Philanthropist Ruzindana on helping street children reach their full potential

Ruzindana (left) with the beneficiaries.

In 2008, Egide Ruzindana got ‘a vision from God’ — as he calls it — to reach out to homeless children and get them off the streets. Not sure how to go about it, he approached a couple of street kids, hoping to understand them better, and the circumstances that led to their situation.

“At first I didn’t know how to go about it and so I spent the first six months interacting with the kids and building a relationship with them to win their trust.

“I started with 26 kids because I didn’t have the means and was still learning about them. In our discussions, I realised that most them were on the streets mainly because of family conflicts and poverty,” he says.

Together, they thought of something that would unite them, something they could all engage in. They started a football team, and Ruzindana says that the sport eventually exposed the children’s other hidden talents, like dancing and singing.

“The kids were talented, but lacked basic education. They were eager to unleash their talent but failed to because they hadn’t gone very far in school and so no one was interested in them.

“I encouraged the younger ones to continue with school while the older ones took on Technical and Vocational Education and Training related courses, using the available resources,” he says.

During this time, Ruzindana founded ‘Love for Hope’, a Christian-based, non-profit organisation that was established to help rehabilitate street children.

Currently, the organisation takes care of children of different age groups; these include primary, high school and university students. Some graduated and became technicians, artists and hairdressers.  

“One of the challenges we face is that we have children who have completed college but they are still unemployed. Some go back to the streets while others join youth centres. They are given tools to use but they are still not prepared to compete in the labour market because they are not fully equipped with skills,” Ruzindana says.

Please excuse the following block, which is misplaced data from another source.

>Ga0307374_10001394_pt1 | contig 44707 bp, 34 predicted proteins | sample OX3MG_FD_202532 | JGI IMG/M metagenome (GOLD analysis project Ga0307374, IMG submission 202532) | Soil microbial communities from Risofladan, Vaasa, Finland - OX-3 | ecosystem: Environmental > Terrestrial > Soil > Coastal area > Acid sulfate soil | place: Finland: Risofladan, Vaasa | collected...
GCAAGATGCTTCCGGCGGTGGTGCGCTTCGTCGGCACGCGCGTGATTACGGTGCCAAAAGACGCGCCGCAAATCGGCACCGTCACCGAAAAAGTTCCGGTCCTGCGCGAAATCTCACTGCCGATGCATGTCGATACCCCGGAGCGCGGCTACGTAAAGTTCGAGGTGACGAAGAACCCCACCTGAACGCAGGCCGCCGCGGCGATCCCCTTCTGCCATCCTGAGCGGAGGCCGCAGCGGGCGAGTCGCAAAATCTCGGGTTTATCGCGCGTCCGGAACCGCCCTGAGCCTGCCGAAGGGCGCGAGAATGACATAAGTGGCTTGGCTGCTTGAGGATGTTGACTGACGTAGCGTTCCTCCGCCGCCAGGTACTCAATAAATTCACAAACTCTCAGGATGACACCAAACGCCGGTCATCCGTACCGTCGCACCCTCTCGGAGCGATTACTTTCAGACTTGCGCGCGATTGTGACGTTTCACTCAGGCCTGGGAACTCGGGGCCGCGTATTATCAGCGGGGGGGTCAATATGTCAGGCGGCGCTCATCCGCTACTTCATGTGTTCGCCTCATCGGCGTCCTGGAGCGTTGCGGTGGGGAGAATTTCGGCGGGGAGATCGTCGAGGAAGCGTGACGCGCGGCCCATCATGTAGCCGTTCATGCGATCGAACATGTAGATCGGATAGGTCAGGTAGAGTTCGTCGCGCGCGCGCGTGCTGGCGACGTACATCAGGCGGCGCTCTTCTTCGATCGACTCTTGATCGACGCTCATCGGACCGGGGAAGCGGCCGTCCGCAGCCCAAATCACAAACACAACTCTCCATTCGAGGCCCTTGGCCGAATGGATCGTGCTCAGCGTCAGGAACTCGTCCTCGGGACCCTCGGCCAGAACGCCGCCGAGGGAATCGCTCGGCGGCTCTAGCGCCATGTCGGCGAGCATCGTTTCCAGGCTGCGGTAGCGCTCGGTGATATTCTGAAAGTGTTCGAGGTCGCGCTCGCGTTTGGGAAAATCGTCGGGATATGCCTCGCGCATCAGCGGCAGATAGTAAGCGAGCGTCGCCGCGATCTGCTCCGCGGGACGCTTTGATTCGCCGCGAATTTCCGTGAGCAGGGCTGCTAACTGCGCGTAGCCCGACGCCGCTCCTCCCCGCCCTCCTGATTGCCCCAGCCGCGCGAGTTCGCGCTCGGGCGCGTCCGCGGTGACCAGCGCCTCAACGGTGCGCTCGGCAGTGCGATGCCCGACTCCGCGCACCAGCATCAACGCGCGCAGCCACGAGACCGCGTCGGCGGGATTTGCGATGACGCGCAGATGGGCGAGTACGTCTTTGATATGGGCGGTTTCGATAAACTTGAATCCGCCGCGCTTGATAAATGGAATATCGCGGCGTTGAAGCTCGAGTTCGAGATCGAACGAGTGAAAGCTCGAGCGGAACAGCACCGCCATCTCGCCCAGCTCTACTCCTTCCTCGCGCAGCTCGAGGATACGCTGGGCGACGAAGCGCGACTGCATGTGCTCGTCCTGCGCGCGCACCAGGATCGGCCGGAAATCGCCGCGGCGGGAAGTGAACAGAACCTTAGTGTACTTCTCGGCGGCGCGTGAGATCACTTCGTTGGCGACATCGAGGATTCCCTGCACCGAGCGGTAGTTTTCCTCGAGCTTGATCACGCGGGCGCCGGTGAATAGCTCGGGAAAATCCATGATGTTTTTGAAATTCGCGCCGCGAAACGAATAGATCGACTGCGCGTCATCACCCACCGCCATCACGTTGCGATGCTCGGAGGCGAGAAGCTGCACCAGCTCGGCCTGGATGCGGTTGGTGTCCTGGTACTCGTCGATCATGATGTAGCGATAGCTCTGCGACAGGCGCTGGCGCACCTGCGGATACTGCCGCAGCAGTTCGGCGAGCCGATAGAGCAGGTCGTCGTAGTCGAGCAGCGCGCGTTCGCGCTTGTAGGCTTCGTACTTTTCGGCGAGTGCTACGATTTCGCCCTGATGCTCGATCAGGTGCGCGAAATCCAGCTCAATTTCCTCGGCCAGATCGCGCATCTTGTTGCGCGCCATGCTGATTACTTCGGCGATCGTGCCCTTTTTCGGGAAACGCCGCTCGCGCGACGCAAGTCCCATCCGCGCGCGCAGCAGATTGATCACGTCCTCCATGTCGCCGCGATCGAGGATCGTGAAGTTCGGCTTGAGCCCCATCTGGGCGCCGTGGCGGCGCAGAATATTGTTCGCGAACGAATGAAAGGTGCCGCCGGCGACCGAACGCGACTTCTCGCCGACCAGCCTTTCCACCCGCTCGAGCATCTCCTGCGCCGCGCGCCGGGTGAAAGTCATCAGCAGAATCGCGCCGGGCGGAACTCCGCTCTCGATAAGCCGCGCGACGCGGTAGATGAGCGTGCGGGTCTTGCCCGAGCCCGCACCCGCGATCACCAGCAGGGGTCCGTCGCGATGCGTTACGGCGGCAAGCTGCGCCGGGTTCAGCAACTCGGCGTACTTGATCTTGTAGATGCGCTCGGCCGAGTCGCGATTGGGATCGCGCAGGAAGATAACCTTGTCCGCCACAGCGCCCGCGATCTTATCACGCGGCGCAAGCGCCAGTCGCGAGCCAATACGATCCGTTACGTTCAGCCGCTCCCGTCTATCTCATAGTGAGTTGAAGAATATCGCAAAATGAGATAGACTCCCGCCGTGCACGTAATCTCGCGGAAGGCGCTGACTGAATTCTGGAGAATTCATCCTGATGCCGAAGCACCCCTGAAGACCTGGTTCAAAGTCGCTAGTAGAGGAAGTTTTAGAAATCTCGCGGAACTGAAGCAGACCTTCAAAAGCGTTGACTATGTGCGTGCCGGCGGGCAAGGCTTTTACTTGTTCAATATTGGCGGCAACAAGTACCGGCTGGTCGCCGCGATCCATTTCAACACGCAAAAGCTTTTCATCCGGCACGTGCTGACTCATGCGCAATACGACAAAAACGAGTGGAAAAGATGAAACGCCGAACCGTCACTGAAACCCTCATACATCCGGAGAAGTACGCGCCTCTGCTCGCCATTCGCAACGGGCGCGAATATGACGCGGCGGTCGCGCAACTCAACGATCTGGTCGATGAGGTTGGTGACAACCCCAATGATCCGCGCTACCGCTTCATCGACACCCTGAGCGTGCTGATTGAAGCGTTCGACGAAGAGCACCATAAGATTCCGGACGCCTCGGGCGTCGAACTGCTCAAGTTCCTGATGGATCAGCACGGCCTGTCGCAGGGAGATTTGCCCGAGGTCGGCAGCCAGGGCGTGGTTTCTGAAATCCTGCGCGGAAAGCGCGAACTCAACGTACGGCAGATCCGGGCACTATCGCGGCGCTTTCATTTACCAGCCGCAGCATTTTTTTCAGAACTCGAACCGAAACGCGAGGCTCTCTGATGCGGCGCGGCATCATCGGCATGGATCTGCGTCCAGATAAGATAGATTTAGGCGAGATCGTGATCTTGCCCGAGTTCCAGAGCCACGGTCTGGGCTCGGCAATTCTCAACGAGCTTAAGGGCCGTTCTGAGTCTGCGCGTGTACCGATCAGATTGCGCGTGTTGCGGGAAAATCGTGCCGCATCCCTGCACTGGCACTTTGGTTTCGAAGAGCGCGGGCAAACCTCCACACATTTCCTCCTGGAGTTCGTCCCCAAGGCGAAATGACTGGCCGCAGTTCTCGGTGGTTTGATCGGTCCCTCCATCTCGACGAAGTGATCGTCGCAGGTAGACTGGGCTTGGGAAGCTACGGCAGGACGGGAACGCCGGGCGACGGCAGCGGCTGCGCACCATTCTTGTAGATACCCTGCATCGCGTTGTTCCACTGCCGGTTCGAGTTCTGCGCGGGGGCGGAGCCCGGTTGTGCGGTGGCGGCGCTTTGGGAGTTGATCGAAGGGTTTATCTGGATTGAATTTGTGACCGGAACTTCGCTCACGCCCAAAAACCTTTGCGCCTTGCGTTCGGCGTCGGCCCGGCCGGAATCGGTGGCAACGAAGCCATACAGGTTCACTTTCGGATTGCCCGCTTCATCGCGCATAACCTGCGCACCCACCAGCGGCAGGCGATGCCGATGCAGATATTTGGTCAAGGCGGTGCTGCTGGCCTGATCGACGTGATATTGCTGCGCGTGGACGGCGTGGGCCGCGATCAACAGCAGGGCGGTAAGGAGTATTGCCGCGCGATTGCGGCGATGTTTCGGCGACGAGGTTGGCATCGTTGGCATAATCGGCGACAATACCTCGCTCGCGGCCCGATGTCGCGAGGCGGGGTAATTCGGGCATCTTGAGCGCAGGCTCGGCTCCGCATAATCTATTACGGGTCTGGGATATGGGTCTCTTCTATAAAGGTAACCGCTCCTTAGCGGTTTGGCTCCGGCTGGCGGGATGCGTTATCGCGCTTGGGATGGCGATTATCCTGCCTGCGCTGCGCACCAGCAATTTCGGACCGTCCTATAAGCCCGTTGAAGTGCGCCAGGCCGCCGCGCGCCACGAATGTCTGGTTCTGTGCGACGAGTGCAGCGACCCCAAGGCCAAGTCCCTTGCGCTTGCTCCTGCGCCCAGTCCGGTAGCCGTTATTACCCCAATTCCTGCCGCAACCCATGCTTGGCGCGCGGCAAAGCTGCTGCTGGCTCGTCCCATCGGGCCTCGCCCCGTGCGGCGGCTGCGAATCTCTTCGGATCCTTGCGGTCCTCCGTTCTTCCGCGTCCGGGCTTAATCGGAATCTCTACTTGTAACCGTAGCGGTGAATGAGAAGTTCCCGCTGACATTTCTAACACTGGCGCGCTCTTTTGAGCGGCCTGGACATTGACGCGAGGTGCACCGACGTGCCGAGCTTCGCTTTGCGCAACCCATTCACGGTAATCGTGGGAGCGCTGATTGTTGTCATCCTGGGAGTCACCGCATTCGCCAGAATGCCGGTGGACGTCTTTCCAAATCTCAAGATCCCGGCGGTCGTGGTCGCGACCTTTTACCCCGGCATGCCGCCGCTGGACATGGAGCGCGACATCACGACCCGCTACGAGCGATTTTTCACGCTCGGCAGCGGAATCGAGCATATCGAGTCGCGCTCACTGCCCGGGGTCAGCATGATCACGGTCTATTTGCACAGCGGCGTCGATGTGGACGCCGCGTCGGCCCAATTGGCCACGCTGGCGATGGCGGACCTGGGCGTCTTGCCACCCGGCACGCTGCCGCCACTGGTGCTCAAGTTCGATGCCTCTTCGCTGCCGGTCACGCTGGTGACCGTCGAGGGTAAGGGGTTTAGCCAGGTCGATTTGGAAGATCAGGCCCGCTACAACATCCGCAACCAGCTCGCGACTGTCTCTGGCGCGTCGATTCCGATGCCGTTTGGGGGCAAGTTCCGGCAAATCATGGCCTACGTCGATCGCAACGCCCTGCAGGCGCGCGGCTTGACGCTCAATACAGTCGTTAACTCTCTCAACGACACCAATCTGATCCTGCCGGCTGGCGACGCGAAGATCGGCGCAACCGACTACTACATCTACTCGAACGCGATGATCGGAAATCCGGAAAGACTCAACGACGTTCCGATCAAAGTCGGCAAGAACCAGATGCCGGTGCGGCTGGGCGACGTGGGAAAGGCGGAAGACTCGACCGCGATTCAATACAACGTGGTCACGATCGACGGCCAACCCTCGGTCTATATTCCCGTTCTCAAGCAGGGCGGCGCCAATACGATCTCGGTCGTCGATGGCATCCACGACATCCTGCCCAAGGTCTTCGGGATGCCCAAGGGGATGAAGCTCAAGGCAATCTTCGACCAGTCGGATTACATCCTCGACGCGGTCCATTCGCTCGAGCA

38-year-old Ruzindana, in his research—Youth rehabilitation programmes and their self-reliance, looks at the impact self-reliance can have on the children.

To help them stay off the streets, he set up a salon and other small businesses to measure how ready they were for the job market, enabling them to deal with the problems that took them to the streets in the first place, like poverty.

Last year, in one of their outreach programmes, staff from Kigali Marriot Hotel visited the children at their centre. The children shared their stories, and, they were given tips on life in general, and working in the hospitality sector.

“Staff was touched by the happy faces of the children who seemed more optimistic than disadvantaged. This is one of the principles we instil in these children because we want them to be confident that wherever they are, they can be self-reliant,” he says.

The five-star hotel offered to give the organisation space for the duration of a year to sell crafts made by the children that included paintings and jewellery. The children also used their time at the hotel to learn more about business and hospitality.

“We were able to get Rwf3.4 million as profit which provided tuition for more kids and we were able to get health insurance for 100 kids. This, for me, is an indication that we do not need foreign donations to help our own. We can own up to our problems as Rwandans,” he says.

Partnership

To expand the centre, Ruzindana partnered with vulnerable women artisans. He felt compelled to empower the women because they were also going through financial problems. 

“Family conflicts and poverty were the main reasons the children run away from home, so I realised that it was also important to support the families by teaching the women to empower themselves economically and improve the wellbeing of their families, as opposed to relying on their husbands for everything. This was another way that I could support their children indirectly. I believe that the welfare of families is important,” he says.

Ruzindana is currently seeking to secure garden space to bring more women on board.

He also bought a piece of land in Bugesera, Eastern Province, on which he plans to set up a rehabilitation centre for more vulnerable children. The centre, he says, will include facilities like vocational and training midpoints to equip youngsters with tangible skills that can be used to compete favourably once they join the labour market.

editorial@newtimes.co.rw
 

 

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